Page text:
Slash brings us his third ‘solo’ album in World On Fire. I say solo lightly as it’s the second album released with support from Myles Kennedy & The Conspirators who’ve been around for a few years helping Slash on his way to a certain degree of success since 2012’s Apocalyptic Love as well as backing him up on his touring duties with Todd Kerns returning on bass and Brent Fitz banging the skins. In case you were wondering – yeah, I did ignore the Slash’s Snakepit albums on purpose.
Having bought tickets to see Slash and Co. in December at Glasgow’s hub of international stars – The SSE Hydro, I was wondering just what I was signing up to. I reckon there’s a couple of certainties we can count on – Hits from the first two recent Slash efforts as well as the almost guaranteed Guns n’ Roses hits – of which, the latter has me absolutely buzzing. Then there’s the new material. Am I looking forward to that? Let’s find out.
‘World on Fire’ bursts out the traps at a frantic pace with a riff and cowbell intro that has you thinking back to an album released in 1987. The chorus ringing true with Kennedy belting out lyrics about setting the world on fire and pushing it to the edge, almost as if he’s warning us that the next 78 mins are going to leave us breathless and thrilled. He’s not wrong.
The album is full of chunky riffs that we come to expect from the master of dirty blues rock’n’roll. There are also the slightly darker efforts in the likes of ‘Shadow Life’, ‘Beneath the Savage Sun’ and ‘The Unholy’ that really do get down and dirty in a fashion we’ve become accustomed to with this collective. As for each influence, comparisons will more than likely be made with Alter Bridge and Gn’R, especially with songs like ‘Stone Blind’ that plucks a riff straight out of the Gn’R handbook yet still manages to sound like a Slash track in its own right.
The guys know how to bring it down a notch and put together a ballad too. ‘Battleground’ and ‘Bent To Fly’ will hold more with those who are fans of Kennedy and his work with Alter Bridge. The former also has a pretty killer solo midway through. There’s just something so beautiful about the tone Slash gets from his Les Paul. It will have you dusting down that fancy dress top hat and grabbing the nearest air guitar in no time.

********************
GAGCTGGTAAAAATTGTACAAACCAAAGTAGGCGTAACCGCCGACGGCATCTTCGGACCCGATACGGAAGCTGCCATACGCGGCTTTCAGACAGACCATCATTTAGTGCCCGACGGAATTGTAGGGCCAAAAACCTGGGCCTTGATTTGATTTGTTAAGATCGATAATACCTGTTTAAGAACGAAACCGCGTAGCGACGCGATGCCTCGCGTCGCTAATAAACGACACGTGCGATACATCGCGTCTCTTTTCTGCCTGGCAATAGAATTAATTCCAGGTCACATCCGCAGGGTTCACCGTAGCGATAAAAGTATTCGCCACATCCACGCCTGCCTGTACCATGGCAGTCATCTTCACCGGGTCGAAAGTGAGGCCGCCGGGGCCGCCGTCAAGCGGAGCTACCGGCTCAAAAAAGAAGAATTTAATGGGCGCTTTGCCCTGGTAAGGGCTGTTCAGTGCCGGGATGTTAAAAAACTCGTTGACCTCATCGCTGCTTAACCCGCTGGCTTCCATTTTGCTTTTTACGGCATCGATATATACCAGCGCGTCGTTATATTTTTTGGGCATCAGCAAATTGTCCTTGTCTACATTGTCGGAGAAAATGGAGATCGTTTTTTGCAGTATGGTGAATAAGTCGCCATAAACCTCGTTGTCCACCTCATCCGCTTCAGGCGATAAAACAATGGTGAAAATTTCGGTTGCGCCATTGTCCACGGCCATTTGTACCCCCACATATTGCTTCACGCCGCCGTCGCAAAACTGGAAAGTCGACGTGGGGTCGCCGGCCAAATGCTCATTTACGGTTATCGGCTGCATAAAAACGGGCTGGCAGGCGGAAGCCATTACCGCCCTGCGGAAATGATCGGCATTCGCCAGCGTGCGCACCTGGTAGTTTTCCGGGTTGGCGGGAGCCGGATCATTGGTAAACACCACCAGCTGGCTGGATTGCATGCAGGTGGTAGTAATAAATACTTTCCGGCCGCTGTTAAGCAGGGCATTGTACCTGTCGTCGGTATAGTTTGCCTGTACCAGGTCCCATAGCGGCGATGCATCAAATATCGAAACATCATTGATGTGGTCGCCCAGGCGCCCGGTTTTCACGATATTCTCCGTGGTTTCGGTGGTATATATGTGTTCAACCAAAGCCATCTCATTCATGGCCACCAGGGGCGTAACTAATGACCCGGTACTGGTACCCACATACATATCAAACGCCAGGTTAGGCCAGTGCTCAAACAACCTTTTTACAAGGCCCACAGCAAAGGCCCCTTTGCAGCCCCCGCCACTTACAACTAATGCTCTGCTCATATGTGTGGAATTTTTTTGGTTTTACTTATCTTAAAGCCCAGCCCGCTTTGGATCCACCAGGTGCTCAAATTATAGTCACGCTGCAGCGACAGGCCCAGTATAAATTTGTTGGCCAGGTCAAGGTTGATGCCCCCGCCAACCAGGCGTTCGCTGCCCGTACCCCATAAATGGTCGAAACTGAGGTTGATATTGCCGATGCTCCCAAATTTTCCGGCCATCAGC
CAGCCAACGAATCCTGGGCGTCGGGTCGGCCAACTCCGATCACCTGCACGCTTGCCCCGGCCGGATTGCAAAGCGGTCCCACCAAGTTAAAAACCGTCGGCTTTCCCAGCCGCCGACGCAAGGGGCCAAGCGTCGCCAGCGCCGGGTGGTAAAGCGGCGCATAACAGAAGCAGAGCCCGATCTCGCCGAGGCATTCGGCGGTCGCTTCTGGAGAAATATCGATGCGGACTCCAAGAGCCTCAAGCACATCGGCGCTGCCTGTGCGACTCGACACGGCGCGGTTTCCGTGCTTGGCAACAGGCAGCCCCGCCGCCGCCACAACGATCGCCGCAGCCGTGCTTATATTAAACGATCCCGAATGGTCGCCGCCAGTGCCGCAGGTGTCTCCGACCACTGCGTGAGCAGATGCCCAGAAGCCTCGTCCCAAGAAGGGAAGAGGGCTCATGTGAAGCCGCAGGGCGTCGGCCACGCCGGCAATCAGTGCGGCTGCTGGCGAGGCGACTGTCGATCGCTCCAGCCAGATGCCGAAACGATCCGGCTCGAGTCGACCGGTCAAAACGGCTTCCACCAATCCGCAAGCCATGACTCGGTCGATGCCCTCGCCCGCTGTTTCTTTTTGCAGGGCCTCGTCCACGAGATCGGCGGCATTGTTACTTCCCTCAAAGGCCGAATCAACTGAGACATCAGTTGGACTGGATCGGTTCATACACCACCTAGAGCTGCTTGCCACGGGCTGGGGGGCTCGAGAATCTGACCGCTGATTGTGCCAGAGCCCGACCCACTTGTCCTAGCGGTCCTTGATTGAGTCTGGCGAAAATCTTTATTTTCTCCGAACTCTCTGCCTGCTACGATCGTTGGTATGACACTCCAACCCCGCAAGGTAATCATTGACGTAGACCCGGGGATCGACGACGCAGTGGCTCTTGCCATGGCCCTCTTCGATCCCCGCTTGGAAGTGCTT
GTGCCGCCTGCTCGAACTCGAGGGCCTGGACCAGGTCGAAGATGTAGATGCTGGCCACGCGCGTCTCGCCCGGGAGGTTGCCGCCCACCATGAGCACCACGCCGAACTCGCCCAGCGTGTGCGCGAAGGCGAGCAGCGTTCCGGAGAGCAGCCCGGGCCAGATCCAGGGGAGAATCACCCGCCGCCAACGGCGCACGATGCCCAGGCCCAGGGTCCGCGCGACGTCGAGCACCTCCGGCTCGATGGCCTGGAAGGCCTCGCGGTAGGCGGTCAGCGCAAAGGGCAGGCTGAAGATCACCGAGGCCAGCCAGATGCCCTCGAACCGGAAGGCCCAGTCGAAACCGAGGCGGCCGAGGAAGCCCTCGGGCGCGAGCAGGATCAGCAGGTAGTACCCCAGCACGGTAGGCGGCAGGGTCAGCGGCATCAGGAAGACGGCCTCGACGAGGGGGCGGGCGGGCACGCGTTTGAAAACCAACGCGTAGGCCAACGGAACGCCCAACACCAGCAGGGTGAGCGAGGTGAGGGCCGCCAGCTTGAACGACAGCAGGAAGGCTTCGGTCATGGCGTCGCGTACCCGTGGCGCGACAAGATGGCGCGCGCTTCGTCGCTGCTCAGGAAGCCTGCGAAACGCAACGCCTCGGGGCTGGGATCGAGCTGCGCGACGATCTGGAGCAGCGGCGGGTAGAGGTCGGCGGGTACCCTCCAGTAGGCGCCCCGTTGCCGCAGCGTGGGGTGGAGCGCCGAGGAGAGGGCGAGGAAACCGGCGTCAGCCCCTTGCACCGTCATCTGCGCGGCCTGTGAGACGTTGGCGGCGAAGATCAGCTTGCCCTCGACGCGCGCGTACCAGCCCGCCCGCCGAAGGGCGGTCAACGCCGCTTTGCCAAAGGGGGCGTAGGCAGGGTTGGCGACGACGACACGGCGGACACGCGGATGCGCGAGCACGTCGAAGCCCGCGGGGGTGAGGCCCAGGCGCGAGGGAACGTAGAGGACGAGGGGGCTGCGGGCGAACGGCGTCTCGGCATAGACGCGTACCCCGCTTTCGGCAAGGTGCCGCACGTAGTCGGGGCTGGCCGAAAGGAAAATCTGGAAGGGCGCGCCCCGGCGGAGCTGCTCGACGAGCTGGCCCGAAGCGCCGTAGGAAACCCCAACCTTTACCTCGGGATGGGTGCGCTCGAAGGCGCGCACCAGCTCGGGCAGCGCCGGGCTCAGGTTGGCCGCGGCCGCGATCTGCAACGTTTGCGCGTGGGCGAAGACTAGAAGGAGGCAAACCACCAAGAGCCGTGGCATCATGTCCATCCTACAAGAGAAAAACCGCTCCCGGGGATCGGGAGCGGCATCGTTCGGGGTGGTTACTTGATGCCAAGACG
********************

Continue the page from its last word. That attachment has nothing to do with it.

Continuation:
The track ’30 Years To Life’ is a very strange and funny one for me. Not because it’s strange or funny, it’s just that I can’t listen to without thinking it’s about a frantic, middle-aged pizza delivery driver who’s made poor educational and career choices and his race against the clock to make his latest delivery. Listen to the lyrics, tell me you don’t see it. No? Just me? Ok then…
The stand out tracks on the album for me are ‘Stone Blind’ with its frightening opening riff and chorus. ‘Withered Delilah’ – a short, sharp bass-heavy funkbomb and the title track ‘World on Fire’. So, to round things off I think it’s safe to say I’m loving this album from cover to cover. Being a fan of Gn’R and Alter Bridge it was maybe safe to assume that would be the case but I think the work on show here from the bluesy guitar riffs and stunning solos to the formidable vocal range of the magnificent Myles Kennedy.
Everything just fits so well. It’s one of those rare albums where there are no weak tracks. Even on the 17-song behemoth there’s absolutely no filler in sight.
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